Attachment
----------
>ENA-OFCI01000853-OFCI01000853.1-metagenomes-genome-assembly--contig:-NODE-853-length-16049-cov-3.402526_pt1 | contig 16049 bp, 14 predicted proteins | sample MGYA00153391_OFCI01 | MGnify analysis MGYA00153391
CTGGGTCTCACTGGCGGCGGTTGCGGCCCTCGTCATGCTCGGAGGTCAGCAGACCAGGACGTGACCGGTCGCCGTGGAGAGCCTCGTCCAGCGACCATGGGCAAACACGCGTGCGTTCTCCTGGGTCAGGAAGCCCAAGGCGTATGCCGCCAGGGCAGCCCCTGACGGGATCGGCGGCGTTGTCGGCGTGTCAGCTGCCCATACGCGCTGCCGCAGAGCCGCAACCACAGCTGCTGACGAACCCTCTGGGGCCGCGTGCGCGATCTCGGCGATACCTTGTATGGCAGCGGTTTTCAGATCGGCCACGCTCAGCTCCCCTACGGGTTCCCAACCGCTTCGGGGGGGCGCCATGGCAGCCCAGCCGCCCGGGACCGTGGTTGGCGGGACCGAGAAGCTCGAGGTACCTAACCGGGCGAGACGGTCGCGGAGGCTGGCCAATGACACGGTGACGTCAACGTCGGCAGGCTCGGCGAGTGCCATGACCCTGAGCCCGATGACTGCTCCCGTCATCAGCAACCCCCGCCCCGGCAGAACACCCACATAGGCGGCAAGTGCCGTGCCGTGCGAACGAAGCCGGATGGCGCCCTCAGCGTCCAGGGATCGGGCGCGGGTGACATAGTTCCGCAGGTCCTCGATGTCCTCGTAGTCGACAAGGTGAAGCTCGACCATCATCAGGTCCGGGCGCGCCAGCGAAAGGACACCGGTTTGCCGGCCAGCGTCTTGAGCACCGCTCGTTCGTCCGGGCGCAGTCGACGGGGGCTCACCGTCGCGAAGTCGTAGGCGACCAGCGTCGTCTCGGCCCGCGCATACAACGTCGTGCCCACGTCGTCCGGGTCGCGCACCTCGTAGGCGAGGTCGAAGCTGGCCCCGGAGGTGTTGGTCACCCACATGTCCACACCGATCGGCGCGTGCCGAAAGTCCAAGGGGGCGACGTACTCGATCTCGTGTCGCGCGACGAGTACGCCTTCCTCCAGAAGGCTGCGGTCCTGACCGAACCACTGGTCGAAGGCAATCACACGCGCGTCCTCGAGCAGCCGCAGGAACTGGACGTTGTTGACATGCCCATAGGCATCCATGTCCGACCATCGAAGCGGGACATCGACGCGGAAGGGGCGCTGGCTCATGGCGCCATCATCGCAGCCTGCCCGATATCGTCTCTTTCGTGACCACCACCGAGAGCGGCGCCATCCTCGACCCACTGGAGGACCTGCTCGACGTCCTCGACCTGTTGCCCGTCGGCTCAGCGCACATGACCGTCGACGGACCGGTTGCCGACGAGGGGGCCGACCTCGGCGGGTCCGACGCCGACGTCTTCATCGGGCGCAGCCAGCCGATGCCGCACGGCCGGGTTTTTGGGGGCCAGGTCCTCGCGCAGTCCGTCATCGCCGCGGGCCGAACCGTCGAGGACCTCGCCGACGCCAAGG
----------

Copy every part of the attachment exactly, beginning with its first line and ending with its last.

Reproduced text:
>ENA-OFCI01000853-OFCI01000853.1-metagenomes-genome-assembly--contig:-NODE-853-length-16049-cov-3.402526_pt1 | contig 16049 bp, 14 predicted proteins | sample MGYA00153391_OFCI01 | MGnify analysis MGYA00153391
CTGGGTCTCACTGGCGGCGGTTGCGGCCCTCGTCATGCTCGGAGGTCAGCAGACCAGGACGTGACCGGTCGCCGTGGAGAGCCTCGTCCAGCGACCATGGGCAAACACGCGTGCGTTCTCCTGGGTCAGGAAGCCCAAGGCGTATGCCGCCAGGGCAGCCCCTGACGGGATCGGCGGCGTTGTCGGCGTGTCAGCTGCCCATACGCGCTGCCGCAGAGCCGCAACCACAGCTGCTGACGAACCCTCTGGGGCCGCGTGCGCGATCTCGGCGATACCTTGTATGGCAGCGGTTTTCAGATCGGCCACGCTCAGCTCCCCTACGGGTTCCCAACCGCTTCGGGGGGGCGCCATGGCAGCCCAGCCGCCCGGGACCGTGGTTGGCGGGACCGAGAAGCTCGAGGTACCTAACCGGGCGAGACGGTCGCGGAGGCTGGCCAATGACACGGTGACGTCAACGTCGGCAGGCTCGGCGAGTGCCATGACCCTGAGCCCGATGACTGCTCCCGTCATCAGCAACCCCCGCCCCGGCAGAACACCCACATAGGCGGCAAGTGCCGTGCCGTGCGAACGAAGCCGGATGGCGCCCTCAGCGTCCAGGGATCGGGCGCGGGTGACATAGTTCCGCAGGTCCTCGATGTCCTCGTAGTCGACAAGGTGAAGCTCGACCATCATCAGGTCCGGGCGCGCCAGCGAAAGGACACCGGTTTGCCGGCCAGCGTCTTGAGCACCGCTCGTTCGTCCGGGCGCAGTCGACGGGGGCTCACCGTCGCGAAGTCGTAGGCGACCAGCGTCGTCTCGGCCCGCGCATACAACGTCGTGCCCACGTCGTCCGGGTCGCGCACCTCGTAGGCGAGGTCGAAGCTGGCCCCGGAGGTGTTGGTCACCCACATGTCCACACCGATCGGCGCGTGCCGAAAGTCCAAGGGGGCGACGTACTCGATCTCGTGTCGCGCGACGAGTACGCCTTCCTCCAGAAGGCTGCGGTCCTGACCGAACCACTGGTCGAAGGCAATCACACGCGCGTCCTCGAGCAGCCGCAGGAACTGGACGTTGTTGACATGCCCATAGGCATCCATGTCCGACCATCGAAGCGGGACATCGACGCGGAAGGGGCGCTGGCTCATGGCGCCATCATCGCAGCCTGCCCGATATCGTCTCTTTCGTGACCACCACCGAGAGCGGCGCCATCCTCGACCCACTGGAGGACCTGCTCGACGTCCTCGACCTGTTGCCCGTCGGCTCAGCGCACATGACCGTCGACGGACCGGTTGCCGACGAGGGGGCCGACCTCGGCGGGTCCGACGCCGACGTCTTCATCGGGCGCAGCCAGCCGATGCCGCACGGCCGGGTTTTTGGGGGCCAGGTCCTCGCGCAGTCCGTCATCGCCGCGGGCCGAACCGTCGAGGACCTCGCCGACGCCAAGG